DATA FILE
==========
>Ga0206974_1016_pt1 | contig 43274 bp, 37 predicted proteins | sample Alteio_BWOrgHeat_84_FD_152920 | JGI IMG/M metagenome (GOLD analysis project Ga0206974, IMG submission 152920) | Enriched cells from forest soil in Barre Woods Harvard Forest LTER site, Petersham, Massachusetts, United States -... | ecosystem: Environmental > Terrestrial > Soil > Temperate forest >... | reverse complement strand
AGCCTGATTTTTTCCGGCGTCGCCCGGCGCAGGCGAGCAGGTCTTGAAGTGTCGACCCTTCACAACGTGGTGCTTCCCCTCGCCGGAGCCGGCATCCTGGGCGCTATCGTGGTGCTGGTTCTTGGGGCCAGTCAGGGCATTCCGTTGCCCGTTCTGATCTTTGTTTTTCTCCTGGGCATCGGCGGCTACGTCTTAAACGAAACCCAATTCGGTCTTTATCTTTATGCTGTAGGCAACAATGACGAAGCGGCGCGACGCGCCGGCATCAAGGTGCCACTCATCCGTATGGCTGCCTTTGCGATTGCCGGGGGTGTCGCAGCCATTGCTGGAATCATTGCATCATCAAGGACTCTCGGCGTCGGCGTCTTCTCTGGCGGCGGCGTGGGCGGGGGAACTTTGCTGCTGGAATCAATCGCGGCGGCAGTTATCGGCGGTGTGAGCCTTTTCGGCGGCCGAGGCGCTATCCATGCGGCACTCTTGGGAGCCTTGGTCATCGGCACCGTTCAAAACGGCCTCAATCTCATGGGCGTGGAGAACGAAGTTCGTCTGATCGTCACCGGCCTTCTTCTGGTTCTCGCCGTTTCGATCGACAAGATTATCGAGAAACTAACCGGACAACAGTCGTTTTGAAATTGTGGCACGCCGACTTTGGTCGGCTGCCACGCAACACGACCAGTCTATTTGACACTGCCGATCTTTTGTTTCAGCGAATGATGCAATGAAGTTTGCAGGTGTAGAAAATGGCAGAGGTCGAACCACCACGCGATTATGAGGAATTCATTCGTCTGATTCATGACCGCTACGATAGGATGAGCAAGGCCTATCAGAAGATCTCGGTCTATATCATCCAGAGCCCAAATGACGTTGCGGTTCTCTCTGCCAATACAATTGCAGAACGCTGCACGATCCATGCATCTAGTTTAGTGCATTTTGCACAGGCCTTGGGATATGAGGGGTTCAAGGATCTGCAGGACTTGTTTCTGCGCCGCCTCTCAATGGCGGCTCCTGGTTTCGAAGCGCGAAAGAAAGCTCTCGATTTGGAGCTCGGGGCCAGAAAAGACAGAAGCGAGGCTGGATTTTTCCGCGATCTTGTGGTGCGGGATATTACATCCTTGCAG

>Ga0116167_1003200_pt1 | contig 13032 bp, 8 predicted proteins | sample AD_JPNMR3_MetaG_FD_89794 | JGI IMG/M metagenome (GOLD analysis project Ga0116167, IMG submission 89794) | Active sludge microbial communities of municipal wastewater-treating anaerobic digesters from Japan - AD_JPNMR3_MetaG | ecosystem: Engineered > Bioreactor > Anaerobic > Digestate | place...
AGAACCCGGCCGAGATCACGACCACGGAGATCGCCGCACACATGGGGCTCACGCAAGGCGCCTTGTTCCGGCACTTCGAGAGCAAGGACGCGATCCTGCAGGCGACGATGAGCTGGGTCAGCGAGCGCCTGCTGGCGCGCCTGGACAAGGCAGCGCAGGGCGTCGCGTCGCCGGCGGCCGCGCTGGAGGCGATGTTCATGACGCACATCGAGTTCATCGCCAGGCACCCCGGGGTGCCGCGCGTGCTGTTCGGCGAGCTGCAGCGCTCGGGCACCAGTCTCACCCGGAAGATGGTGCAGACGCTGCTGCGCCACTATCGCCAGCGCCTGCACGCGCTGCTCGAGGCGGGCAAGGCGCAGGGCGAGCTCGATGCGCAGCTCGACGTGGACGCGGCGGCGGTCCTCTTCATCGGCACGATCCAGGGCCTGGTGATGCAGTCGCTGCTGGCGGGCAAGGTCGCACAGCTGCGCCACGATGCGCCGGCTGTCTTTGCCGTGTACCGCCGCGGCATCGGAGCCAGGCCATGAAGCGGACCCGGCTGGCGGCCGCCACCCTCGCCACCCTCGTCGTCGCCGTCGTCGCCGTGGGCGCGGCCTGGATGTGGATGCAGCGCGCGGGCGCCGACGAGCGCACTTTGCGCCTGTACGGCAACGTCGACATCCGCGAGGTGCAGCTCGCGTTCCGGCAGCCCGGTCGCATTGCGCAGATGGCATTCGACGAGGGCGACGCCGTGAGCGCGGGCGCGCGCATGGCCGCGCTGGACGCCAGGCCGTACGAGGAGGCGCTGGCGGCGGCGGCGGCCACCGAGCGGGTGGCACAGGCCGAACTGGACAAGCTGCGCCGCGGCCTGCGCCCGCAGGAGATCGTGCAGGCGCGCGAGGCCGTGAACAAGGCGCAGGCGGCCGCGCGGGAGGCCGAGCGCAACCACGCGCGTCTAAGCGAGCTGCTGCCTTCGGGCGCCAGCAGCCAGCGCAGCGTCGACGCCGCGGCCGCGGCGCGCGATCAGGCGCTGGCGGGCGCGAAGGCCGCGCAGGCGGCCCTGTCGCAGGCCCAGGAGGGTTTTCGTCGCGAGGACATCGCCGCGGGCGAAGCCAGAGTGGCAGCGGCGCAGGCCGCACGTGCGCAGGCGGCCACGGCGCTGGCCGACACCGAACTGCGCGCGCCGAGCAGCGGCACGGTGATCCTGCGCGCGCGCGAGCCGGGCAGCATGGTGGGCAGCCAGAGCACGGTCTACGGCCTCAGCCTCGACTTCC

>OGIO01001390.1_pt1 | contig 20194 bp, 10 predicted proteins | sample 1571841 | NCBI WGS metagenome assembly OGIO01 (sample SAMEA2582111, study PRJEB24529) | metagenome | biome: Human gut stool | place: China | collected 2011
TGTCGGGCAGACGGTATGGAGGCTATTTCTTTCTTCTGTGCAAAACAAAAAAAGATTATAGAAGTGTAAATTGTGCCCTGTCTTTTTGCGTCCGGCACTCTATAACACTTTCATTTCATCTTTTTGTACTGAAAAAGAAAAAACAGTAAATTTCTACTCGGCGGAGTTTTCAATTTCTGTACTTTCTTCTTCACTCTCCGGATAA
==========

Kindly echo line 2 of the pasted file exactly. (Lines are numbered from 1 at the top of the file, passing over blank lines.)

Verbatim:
AGCCTGATTTTTTCCGGCGTCGCCCGGCGCAGGCGAGCAGGTCTTGAAGTGTCGACCCTTCACAACGTGGTGCTTCCCCTCGCCGGAGCCGGCATCCTGGGCGCTATCGTGGTGCTGGTTCTTGGGGCCAGTCAGGGCATTCCGTTGCCCGTTCTGATCTTTGTTTTTCTCCTGGGCATCGGCGGCTACGTCTTAAACGAAACCCAATTCGGTCTTTATCTTTATGCTGTAGGCAACAATGACGAAGCGGCGCGACGCGCCGGCATCAAGGTGCCACTCATCCGTATGGCTGCCTTTGCGATTGCCGGGGGTGTCGCAGCCATTGCTGGAATCATTGCATCATCAAGGACTCTCGGCGTCGGCGTCTTCTCTGGCGGCGGCGTGGGCGGGGGAACTTTGCTGCTGGAATCAATCGCGGCGGCAGTTATCGGCGGTGTGAGCCTTTTCGGCGGCCGAGGCGCTATCCATGCGGCACTCTTGGGAGCCTTGGTCATCGGCACCGTTCAAAACGGCCTCAATCTCATGGGCGTGGAGAACGAAGTTCGTCTGATCGTCACCGGCCTTCTTCTGGTTCTCGCCGTTTCGATCGACAAGATTATCGAGAAACTAACCGGACAACAGTCGTTTTGAAATTGTGGCACGCCGACTTTGGTCGGCTGCCACGCAACACGACCAGTCTATTTGACACTGCCGATCTTTTGTTTCAGCGAATGATGCAATGAAGTTTGCAGGTGTAGAAAATGGCAGAGGTCGAACCACCACGCGATTATGAGGAATTCATTCGTCTGATTCATGACCGCTACGATAGGATGAGCAAGGCCTATCAGAAGATCTCGGTCTATATCATCCAGAGCCCAAATGACGTTGCGGTTCTCTCTGCCAATACAATTGCAGAACGCTGCACGATCCATGCATCTAGTTTAGTGCATTTTGCACAGGCCTTGGGATATGAGGGGTTCAAGGATCTGCAGGACTTGTTTCTGCGCCGCCTCTCAATGGCGGCTCCTGGTTTCGAAGCGCGAAAGAAAGCTCTCGATTTGGAGCTCGGGGCCAGAAAAGACAGAAGCGAGGCTGGATTTTTCCGCGATCTTGTGGTGCGGGATATTACATCCTTGCAG